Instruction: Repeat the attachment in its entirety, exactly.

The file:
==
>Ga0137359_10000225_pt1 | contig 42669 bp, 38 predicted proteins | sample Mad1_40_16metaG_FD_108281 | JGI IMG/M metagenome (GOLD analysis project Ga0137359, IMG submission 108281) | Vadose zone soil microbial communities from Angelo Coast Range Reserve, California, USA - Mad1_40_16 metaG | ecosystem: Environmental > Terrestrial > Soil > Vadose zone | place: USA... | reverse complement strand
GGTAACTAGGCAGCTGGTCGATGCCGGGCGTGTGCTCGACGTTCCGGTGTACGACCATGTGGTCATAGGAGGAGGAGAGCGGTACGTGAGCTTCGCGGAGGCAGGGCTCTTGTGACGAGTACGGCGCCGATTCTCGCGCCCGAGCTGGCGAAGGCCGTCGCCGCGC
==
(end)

>Ga0137359_10000225_pt1 | contig 42669 bp, 38 predicted proteins | sample Mad1_40_16metaG_FD_108281 | JGI IMG/M metagenome (GOLD analysis project Ga0137359, IMG submission 108281) | Vadose zone soil microbial communities from Angelo Coast Range Reserve, California, USA - Mad1_40_16 metaG | ecosystem: Environmental > Terrestrial > Soil > Vadose zone | place: USA... | reverse complement strand
GGTAACTAGGCAGCTGGTCGATGCCGGGCGTGTGCTCGACGTTCCGGTGTACGACCATGTGGTCATAGGAGGAGGAGAGCGGTACGTGAGCTTCGCGGAGGCAGGGCTCTTGTGACGAGTACGGCGCCGATTCTCGCGCCCGAGCTGGCGAAGGCCGTCGCCGCGC